A little hand went up from Ms. Morales. Everyone stopped. A snicker escaped Bruce’s airways. Ms. Morales fidgeted with her Hello Kitty purse. “Kung—kung manghuhula binabayaran, historian pa kaya? I mean… they’re also fortune-tellers, right? Just looking backwards.” She zipped and unzipped her purse. No one spoke until Ma’am Ventura began clapping.

Hija, that’s brilliant! I want you all to write scripts around that punchline! Ms. Morales, I don’t know what you had for dinner, but I’m calling Grab to order it for everyone! Welcome aboard!” Ma’am Ventura blew a cloud of smoke so for a moment no one could see her face, but they could imagine her flashing that sweetest of smiles.

Hindsight No. 27: The Truthifier

Hindsight for July 18, 2022

IT HAD been a nightmare to create, but was—save for the occasional brownout—a dream to operate. The “Truthifier,” as the machine was called, occupied almost the entire fourth floor of the old Doña Salvacion Building on the northwest corner of Plaza Regina in the city’s warehouse district. Most other people would have insisted on a sleek, postmodern structure—or perhaps even an underground vault—somewhere in BGC, among the banks and condos that tried to outdo each other in smartness and attitude, but Arsenio would have none of that. He was a brilliant engineer who understood algorithms, quantum computing, event horizons, The Singularity, and all the other buzzwords that sci-fi junkies more than the scientists themselves loved to spout. But Arsenio was firmly old-school, with a prewar Pelikan 100 in his breast pocket and oxford brogues that he made sure were polished every day, even if he was headed nowhere else but the Factory.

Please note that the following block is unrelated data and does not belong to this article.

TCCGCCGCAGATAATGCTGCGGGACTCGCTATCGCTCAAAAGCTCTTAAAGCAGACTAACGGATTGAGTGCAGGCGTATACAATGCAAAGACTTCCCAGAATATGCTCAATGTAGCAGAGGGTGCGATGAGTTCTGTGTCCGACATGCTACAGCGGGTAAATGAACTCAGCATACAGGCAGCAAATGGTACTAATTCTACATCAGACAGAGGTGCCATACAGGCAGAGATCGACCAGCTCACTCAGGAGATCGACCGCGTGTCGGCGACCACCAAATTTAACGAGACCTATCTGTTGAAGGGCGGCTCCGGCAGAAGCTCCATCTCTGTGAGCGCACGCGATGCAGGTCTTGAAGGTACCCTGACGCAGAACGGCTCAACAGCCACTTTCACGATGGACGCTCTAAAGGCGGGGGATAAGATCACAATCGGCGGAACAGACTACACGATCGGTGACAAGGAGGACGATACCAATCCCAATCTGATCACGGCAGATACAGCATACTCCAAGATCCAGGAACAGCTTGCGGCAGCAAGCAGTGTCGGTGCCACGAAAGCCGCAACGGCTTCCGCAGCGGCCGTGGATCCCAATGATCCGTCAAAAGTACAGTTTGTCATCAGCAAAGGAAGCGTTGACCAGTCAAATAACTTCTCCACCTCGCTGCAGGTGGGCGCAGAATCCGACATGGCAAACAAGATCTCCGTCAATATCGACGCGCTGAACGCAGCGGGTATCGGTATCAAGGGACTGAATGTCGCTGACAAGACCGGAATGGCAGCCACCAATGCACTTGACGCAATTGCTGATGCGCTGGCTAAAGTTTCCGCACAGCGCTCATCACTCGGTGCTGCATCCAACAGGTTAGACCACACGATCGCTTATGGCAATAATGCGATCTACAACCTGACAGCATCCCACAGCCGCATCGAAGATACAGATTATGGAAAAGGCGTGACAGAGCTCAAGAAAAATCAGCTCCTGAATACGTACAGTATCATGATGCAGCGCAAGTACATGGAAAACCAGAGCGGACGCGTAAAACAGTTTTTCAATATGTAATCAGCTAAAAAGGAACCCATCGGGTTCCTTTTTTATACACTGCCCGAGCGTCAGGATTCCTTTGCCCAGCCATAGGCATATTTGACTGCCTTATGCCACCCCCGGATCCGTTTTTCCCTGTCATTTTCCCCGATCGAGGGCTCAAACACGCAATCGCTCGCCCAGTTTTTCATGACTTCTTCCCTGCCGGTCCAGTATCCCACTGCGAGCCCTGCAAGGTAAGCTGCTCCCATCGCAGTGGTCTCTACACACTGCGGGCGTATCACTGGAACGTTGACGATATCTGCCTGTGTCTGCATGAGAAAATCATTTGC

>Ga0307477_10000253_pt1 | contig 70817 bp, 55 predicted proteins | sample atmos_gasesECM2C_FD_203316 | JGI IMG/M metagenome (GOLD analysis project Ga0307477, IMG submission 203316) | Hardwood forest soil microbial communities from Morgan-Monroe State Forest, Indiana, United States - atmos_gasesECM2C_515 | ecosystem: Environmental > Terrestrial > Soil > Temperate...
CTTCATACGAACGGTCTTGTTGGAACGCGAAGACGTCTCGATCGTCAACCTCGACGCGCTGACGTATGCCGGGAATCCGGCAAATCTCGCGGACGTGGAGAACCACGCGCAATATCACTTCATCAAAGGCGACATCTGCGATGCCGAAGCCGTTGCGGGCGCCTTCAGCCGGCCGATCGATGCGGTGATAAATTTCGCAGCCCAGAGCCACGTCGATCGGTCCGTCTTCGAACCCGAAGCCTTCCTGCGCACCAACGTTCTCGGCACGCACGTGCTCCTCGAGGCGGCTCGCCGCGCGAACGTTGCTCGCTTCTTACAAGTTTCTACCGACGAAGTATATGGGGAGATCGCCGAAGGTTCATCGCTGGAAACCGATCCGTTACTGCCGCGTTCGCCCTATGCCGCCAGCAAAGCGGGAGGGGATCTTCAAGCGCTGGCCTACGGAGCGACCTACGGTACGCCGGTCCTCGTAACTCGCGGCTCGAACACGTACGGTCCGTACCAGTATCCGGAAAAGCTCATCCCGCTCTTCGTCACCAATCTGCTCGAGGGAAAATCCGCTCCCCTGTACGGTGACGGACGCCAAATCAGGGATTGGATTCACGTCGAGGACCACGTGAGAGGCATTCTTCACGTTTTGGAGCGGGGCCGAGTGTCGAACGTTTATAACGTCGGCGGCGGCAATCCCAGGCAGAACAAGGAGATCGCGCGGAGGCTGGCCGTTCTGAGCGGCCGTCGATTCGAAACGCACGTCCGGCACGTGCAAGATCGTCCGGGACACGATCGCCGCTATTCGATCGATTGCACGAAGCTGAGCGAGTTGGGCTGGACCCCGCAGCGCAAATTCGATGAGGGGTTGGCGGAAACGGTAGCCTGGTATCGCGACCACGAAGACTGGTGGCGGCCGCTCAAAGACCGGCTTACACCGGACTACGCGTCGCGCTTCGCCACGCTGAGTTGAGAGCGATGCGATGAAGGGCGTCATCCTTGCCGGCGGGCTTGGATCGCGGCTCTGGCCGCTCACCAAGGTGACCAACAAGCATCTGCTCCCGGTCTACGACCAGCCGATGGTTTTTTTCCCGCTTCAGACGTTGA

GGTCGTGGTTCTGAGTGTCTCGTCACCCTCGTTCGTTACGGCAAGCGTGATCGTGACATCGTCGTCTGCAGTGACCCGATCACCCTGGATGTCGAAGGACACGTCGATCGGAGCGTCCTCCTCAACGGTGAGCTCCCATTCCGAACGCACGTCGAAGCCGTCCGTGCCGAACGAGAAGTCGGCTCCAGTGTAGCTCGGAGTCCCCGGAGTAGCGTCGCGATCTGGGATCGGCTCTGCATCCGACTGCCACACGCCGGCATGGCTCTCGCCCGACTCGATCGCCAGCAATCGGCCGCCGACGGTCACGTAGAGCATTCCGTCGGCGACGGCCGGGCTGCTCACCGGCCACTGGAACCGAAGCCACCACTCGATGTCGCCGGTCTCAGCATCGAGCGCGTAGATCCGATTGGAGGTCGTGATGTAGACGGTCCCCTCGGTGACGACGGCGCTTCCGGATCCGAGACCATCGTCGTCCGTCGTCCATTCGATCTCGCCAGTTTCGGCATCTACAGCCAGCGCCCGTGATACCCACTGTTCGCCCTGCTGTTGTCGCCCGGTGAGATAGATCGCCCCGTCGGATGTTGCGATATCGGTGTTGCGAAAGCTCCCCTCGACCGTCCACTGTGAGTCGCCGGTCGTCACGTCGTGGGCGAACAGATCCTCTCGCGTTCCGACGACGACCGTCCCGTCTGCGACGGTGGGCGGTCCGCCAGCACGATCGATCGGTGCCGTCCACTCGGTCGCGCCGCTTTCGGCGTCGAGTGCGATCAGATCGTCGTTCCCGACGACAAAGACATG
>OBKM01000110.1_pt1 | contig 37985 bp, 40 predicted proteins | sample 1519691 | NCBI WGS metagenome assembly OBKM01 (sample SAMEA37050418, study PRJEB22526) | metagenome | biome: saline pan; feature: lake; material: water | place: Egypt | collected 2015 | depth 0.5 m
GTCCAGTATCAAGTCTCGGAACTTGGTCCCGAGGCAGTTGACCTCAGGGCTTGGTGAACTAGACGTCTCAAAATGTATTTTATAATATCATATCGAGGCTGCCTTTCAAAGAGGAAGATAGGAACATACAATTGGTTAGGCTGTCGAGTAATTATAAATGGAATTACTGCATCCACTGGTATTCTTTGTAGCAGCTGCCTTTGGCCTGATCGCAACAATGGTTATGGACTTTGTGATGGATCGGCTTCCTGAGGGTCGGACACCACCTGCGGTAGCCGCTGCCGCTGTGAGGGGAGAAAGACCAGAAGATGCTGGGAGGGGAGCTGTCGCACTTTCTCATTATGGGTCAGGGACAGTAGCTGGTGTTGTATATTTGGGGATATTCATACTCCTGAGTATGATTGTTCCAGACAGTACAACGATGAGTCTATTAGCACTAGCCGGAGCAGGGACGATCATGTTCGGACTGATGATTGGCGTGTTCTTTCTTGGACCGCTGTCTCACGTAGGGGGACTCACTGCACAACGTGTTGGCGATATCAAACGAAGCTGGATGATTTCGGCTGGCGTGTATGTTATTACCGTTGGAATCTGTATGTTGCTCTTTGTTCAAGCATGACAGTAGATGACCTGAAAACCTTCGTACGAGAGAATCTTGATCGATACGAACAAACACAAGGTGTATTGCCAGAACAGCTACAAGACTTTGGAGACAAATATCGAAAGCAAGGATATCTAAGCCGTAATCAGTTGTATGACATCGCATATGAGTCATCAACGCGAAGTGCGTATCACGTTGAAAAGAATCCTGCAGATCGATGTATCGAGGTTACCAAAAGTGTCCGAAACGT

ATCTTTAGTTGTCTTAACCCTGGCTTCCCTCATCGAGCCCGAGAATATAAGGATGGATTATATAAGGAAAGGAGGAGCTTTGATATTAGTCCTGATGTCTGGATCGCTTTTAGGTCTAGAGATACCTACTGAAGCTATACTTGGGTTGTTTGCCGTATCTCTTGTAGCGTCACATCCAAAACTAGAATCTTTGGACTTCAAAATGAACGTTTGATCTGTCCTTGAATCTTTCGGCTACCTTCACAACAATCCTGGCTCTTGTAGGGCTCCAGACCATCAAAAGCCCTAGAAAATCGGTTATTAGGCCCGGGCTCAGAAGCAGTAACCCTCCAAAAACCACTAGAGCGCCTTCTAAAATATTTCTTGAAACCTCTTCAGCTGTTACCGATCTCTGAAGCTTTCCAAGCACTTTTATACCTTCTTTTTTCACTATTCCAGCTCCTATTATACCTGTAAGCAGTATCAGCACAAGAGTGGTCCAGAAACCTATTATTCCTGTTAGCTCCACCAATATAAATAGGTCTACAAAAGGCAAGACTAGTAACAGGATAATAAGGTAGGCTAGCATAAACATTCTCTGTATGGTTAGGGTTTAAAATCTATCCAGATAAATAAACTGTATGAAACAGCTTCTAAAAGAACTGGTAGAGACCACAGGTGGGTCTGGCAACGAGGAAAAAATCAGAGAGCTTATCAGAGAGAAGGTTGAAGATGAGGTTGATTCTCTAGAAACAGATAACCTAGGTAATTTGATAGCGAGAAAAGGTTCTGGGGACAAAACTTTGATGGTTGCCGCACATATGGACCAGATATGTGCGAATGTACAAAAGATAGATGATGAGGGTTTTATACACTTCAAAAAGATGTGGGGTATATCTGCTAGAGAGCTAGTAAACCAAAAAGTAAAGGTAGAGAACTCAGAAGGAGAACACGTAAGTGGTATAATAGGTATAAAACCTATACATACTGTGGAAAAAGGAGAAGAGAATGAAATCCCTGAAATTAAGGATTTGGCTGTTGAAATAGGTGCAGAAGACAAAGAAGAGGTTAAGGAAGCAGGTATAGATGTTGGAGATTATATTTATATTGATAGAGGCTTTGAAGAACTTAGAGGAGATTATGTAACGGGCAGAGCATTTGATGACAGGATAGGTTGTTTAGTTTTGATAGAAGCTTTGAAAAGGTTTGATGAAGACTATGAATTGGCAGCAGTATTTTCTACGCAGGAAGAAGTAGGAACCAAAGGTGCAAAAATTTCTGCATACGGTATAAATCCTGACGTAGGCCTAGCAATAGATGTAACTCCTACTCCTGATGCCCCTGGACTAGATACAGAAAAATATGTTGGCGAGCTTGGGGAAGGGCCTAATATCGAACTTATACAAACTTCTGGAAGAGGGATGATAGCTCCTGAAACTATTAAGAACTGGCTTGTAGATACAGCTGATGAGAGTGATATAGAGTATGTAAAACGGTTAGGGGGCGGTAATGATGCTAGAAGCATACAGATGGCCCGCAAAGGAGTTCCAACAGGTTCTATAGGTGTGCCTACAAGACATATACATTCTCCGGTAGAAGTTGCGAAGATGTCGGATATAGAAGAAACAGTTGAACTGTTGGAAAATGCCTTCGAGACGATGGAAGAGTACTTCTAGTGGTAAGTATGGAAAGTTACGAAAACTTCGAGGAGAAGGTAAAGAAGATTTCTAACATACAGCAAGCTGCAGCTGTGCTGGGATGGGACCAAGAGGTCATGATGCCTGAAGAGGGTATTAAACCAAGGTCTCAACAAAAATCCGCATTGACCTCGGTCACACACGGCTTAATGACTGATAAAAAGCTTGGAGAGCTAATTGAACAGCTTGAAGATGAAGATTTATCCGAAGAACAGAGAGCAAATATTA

The Factory was where he had built the Truthifier over seven years from the ground up, scrutinizing the assembly of every panel, bolt, nut, wheel, gear, vacuum tube, insulator, switch, dial, and the thousands of other parts that went into the machine, some of them turned out on a lathe by Arsenio himself, following his own blueprints. Arsenio was well aware that he could have programmed a computer the size of a pizza box to do his bidding, but Arsenio disdained software, which could be hacked. He believed in finely designed and intricately crafted machines that made noises like “ding!” and “zzzt!,” whose diodes glowed orange in intense concentration, then spat out text from a teletype printer at the far end.

The Truthifier had one basic purpose: to turn ugly statements, even lies, into something that sounded like the velvety truth, better than most people could. There were probably a few professors out there who could do the same thing, but like all people, professors could be distracted, they could forget, they could be bought, and they could refuse. They also lied. And they died. The Truthifier, being made of brass, wood, glass, ceramic, and copper wire, could do none of that. Arsenio had to acknowledge that he did recruit his old friend Dr. Lucas Tagbanua, retired Professor of Linguistics and Philology at the University of Wurzburg and most recently Chief Librarian at Dagupan City College, to assist him in setting up the tree of linguistic arguments which he would convert to mechanical and electronic pathways. They made history when, in their fifth year, Arsenio typed this carefully on the front-end keyboard: “I murdered my father.” After a few minutes of gears turning and bulbs flickering, Lucas received a message on the other end: “I sent my father to a better place.” It was all still very simple and unsophisticated, but the two men cheered and celebrated. And then, four months later, Dr. Tagbanua died after being hit by a truck delivering action-figure toys.